On Monday I will be attempting to visit every Santander Cycles docking station in east London by bike, starting at 9am outside the velodrome in the Lea Valley VeloPark (the “Pringle” from the London 2012 Olympics), cycling over 70 miles and hopefully finishing sometime that evening close to the London Transport Museum in the centre of the city.
It’s the result of an idea by Stephen Bee (of Zwings, an e-scootershare company), Joe Seal-Driver (a mobility expert who formerly ran the ofo bikeshare in London) and Matthew Clark (Chair of CoMoUK, the UK’s bikeshare industry group). They have assembled three teams of three people – the teams will leave east, west and south London at the same time on Monday, each team travelling as a group and docking one Santander Cycles bike at each docking station in the east, south of west part of the network. That’s around 263 docking stations per team – or one every 2-3 minutes, as the plan is, 12 hours later, for everyone to meet on Aldwych.
Why are we doing this? Because it is there to be done, and to see if it is possible to do – perhaps with an eye to a possible single continuous round in the future.
How? Each team will have a lead rider, who has to dock and undock a Santander Cycles bike at every intermediate station, plus two supports on their own bikes (or other hire bikes) – one to navigate and one to tick off the list and update everyone else. TfL was due to launch some pedelecs (electric bikes) into the fleet in September – this got delayed, but if they do appear quietly on Monday, it will be a welcome boost.
I’ve created a suggested route for each team – have a look – and the markers should gradually turn green on the day as the teams progress. Some of the teams may be marking progress a different way – but look out for live updates here from at least Team East – subject to battery life and other practicalities. The “official” record of each visit will be compiled by Santander Cycles operations, using their hiring transaction logs, after the event.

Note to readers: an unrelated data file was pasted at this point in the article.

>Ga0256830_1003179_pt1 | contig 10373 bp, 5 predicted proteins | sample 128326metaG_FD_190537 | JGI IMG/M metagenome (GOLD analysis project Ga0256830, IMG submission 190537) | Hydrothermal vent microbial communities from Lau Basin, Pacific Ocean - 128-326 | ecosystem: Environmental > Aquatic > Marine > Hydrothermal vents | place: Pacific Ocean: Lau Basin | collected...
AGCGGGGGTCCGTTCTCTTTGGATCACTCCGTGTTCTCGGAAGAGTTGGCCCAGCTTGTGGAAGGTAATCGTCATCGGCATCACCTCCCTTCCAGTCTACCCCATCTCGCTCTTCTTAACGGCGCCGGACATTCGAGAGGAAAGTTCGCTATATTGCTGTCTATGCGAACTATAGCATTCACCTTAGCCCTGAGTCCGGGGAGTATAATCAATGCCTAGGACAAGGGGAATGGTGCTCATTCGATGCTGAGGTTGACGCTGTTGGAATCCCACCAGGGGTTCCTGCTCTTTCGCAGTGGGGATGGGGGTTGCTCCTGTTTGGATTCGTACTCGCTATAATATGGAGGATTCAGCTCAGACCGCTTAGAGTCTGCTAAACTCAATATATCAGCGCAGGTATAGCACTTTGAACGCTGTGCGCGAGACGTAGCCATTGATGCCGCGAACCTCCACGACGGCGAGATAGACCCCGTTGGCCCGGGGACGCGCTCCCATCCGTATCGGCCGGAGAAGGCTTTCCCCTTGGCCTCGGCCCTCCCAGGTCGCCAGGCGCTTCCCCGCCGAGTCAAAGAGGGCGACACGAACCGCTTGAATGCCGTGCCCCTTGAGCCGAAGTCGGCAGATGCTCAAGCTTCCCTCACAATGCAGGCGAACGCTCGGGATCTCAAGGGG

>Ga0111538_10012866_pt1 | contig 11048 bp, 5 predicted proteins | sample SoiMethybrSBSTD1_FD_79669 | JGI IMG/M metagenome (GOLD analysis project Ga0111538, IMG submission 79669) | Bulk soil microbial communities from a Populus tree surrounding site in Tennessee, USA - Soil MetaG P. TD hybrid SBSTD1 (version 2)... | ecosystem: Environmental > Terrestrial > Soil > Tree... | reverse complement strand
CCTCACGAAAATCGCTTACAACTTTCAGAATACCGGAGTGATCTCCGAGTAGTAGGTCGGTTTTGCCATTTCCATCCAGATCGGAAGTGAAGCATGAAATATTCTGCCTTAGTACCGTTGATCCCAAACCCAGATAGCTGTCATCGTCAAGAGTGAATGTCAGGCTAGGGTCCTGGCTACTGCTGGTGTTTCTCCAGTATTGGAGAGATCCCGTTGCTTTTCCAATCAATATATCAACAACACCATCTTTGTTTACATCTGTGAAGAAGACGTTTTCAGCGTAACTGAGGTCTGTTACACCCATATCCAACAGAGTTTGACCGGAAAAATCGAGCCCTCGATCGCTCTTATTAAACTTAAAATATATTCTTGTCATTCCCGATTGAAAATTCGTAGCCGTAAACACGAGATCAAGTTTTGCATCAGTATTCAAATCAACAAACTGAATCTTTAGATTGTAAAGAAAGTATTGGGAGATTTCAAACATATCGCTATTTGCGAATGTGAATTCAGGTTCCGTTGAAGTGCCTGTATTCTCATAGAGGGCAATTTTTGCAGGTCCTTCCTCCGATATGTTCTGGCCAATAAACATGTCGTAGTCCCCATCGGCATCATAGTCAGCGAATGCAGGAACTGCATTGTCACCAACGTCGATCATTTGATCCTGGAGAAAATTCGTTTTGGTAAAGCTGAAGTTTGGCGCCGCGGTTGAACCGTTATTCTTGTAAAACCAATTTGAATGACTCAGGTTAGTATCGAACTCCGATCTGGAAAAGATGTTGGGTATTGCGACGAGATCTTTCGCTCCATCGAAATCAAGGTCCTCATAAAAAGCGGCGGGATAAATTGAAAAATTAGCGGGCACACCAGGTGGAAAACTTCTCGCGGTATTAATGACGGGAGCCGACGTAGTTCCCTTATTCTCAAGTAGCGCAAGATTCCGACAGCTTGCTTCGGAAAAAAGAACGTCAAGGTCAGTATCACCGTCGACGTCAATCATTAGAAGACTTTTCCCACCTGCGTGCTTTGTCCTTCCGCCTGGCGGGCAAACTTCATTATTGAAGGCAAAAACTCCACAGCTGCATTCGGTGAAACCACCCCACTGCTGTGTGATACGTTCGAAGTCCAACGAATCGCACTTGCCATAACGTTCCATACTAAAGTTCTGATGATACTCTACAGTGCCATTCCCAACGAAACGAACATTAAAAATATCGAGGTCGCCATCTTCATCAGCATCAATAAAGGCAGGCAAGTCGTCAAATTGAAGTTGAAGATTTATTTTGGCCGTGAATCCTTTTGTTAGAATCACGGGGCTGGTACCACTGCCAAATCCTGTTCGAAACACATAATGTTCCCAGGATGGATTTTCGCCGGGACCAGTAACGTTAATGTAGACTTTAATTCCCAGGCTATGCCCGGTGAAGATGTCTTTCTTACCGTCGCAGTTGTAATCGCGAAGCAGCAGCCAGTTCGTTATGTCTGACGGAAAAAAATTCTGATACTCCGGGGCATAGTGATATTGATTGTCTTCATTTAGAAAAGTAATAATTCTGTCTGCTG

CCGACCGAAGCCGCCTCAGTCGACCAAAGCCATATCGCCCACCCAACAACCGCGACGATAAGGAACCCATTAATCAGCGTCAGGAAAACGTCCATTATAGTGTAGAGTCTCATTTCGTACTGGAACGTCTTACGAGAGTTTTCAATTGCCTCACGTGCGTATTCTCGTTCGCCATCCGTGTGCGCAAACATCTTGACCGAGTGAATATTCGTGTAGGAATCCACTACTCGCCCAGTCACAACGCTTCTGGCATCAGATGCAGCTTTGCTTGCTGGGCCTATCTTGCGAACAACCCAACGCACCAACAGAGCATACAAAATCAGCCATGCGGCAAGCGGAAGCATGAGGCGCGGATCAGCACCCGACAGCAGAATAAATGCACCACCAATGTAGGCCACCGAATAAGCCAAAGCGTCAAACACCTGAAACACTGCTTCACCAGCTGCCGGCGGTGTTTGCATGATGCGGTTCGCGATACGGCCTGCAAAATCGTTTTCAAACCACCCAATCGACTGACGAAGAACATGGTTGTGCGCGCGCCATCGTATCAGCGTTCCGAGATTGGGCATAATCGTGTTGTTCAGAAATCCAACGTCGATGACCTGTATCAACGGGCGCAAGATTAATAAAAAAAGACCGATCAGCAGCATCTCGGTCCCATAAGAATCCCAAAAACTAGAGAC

Tech considerations – we were hoping to be using routing apps. However – these have proven to be a bit of a challenge. Some have restrictions on the total numbers of waypoints/routepoints, and some insist on rerouting you the long way around… we are aiming to cycle as much of the route as possible, but there are short pavement sections and one-way roads when we’ll need to wheel bikes in one direction to or from certain docking stations. The only long walking section is through Holland Park. So, a more manual approach has been taken. A website with a pre-planned route, and paper backups of the map in case of failing smartphone batteries.
Another issue with routing applications is they aren’t up-to-date with the many one-way/two-way signage from the local authorities. Some areas have introduced Low Traffic Neighbourhoods, and some borough in particular are keen on having one-way roads allow two-ways by bike. Neither OpenStreetMap nor Google Maps is fully up to date with these changes.
There is also the issue of automatic routing between 260+ locations. This is a so-called “Travelling Salesman Problem (TSP)” (the best route between multiple points) which can only be done automatically with heuristics. So, ultimately, the routing has been done manually. Local knowledge, Google Street View and OpenStreetMap have all been useful, plus I’ve visited a couple of links to check their current state. I’ve split each of the three routes into 12 section, each approximately 10km or 1 hour. I did then use an online TSP engine – RouteXL – on some of these sections to see if it could beat my “manual” route planning, and in a couple of places it did spot something clever. But I think my three routes – each around 116km long – will be pretty close to the optimum routes.
My preparation is limited – I haven’t even hired one of the bikes for many years – but my commute to work by bike is over an hour each way, which helps. I will also be a doing couple of hours cycling to help at the London Marathon on Sunday, and also (albeit not quite the same type of exercise) I waited 9 hours in The Queue earlier in September. Technical preparation has included buying a Santander Cycles monthly membership, a phone mount, some protein bars and a spare battery pack! Stephen and Joe have also done a test hour. Their rate then suggests it is possible but will be a considerable challenge to have completed our third by the evening. Luck will need to be on our side.
All the Docks should be responsible for 2-3% of all hires on Santander Cycles on Monday.
If all goes to plan, Team East will be heading through Canary Wharf just after noon, through the City of London just before the evening rush-hour, and King’s Cross at around 7:30pm. We haven’t quite decided how/where/when we will be stopping for food – it might have to be on-the-go snacking.